CL: That’s nice. Actually, that particular situation had to do with the Healthy Forest Restoration Bill, which I’m glad was passed. It was a positive thing for forestry. Anyway, I realized Joel was right. He said he’d really like me in on this, and I said you got it. We’ve started this thing. As you know, we’ve had some very strong backing – some very smart, powerful, intelligent and caring investors on our team. We have good content people – we’re building the company. We have Glick International helping us build the site. Everything is getting closer and closer. We don’t have an exact launch date yet, but we will soon. Certainly we want to do quite a push to let people know about this by the first of the year.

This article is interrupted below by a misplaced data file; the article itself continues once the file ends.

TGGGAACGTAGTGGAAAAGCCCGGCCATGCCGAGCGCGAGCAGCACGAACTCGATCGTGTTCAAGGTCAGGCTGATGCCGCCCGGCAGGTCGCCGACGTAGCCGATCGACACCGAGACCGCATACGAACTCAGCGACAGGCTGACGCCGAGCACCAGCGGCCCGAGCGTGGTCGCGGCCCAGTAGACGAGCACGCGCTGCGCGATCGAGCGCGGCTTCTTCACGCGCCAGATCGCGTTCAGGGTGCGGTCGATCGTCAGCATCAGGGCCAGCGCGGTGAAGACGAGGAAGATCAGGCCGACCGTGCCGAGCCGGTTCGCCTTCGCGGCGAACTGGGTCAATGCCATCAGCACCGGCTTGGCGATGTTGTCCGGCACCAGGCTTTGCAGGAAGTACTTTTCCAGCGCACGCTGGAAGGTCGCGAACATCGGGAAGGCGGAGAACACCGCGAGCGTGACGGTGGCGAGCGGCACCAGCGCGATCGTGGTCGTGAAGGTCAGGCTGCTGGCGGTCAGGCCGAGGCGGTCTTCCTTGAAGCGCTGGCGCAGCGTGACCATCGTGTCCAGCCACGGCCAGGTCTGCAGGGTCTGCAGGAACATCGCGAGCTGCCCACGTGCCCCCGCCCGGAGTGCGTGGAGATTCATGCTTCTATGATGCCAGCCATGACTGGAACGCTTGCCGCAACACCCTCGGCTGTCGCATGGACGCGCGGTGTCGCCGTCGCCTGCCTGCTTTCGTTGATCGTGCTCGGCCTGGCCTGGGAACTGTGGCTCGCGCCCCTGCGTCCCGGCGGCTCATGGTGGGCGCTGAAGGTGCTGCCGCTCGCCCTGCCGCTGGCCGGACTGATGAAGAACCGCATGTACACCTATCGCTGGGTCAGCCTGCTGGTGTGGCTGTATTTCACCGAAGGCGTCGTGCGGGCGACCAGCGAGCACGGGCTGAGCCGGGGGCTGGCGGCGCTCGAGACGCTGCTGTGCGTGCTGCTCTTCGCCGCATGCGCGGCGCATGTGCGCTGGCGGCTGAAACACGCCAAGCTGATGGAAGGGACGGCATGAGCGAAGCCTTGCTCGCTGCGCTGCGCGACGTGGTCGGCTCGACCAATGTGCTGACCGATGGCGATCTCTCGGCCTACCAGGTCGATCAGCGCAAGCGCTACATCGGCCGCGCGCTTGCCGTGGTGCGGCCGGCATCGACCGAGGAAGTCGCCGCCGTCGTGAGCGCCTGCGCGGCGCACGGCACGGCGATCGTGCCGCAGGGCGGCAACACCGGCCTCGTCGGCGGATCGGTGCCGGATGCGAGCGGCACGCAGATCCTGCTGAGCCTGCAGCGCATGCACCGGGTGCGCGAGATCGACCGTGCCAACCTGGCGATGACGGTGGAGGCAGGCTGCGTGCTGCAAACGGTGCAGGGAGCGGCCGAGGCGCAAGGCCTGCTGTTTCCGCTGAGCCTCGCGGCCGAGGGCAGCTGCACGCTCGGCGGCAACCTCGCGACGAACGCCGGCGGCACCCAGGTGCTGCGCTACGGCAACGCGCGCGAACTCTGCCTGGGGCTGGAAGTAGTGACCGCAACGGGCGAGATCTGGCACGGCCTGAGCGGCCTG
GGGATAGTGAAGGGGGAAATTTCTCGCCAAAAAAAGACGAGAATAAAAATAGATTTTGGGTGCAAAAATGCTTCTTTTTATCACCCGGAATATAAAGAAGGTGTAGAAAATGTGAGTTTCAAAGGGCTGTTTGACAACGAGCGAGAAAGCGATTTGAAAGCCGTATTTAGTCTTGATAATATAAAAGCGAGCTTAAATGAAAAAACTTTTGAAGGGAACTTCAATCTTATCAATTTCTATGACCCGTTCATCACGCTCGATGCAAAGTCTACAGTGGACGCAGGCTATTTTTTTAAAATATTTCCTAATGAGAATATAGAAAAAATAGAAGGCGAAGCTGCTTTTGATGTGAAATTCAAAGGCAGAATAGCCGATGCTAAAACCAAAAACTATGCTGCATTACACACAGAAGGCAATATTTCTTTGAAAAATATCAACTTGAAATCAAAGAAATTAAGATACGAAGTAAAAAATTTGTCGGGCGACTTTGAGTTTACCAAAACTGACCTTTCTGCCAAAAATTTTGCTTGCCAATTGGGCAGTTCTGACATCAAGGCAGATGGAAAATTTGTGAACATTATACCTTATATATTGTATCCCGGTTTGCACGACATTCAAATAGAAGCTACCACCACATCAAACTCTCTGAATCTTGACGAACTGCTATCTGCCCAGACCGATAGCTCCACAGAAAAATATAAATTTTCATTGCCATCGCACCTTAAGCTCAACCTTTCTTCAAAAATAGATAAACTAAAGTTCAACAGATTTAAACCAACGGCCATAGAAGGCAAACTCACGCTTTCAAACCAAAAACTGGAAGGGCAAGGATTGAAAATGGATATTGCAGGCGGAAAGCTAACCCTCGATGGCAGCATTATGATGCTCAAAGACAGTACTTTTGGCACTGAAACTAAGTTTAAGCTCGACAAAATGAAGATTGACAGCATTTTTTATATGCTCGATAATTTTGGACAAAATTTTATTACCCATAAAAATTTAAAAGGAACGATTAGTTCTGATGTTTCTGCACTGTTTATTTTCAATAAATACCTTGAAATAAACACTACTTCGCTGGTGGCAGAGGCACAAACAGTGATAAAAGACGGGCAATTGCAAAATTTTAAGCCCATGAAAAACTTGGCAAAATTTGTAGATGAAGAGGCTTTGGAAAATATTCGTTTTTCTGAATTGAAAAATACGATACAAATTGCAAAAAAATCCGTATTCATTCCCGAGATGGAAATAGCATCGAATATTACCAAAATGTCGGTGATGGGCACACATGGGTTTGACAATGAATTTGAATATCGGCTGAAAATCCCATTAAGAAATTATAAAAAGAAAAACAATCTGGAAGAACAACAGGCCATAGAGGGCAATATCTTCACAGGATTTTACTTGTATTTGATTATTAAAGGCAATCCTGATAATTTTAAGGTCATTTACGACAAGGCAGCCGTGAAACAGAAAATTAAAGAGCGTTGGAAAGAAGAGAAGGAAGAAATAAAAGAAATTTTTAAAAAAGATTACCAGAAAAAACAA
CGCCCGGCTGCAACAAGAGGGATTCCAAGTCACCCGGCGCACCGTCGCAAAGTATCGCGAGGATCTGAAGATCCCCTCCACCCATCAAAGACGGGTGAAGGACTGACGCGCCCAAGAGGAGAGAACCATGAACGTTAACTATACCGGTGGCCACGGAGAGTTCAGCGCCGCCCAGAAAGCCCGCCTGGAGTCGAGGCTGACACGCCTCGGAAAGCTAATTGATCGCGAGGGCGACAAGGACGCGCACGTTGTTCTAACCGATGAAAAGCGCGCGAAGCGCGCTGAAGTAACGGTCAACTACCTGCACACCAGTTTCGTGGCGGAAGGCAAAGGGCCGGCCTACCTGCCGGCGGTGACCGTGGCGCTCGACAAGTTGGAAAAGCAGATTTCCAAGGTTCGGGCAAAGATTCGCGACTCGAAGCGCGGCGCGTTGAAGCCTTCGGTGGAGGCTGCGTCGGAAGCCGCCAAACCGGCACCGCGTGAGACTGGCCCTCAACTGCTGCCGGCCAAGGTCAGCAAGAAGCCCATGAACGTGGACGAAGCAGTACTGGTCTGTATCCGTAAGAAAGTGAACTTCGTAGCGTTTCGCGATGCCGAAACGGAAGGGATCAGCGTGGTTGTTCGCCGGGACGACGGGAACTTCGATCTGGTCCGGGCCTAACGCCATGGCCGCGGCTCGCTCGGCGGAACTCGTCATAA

JC: I have to say your Forever Green book is a definitive book about trees, wood…it should be in schools…
CL: Well, I appreciate that, James. The book has been out for quite some time now. I worked very hard on that project. I wanted it to be accurate, thoughtful and hopefully entertaining pictures of forestry in America…where we’ve been…were we are now…where we’re going. It’s probably time for an update on that thing. It’s continued to do well. It’s been translated into German, and released in Germany and Austria. That really ties into my new CD – Live In Germany – Because the tour was designed not only to place music but to discuss these issues in a public forum in Germany, and we did that – it was vey successful.
JC: The musicians were all German, right?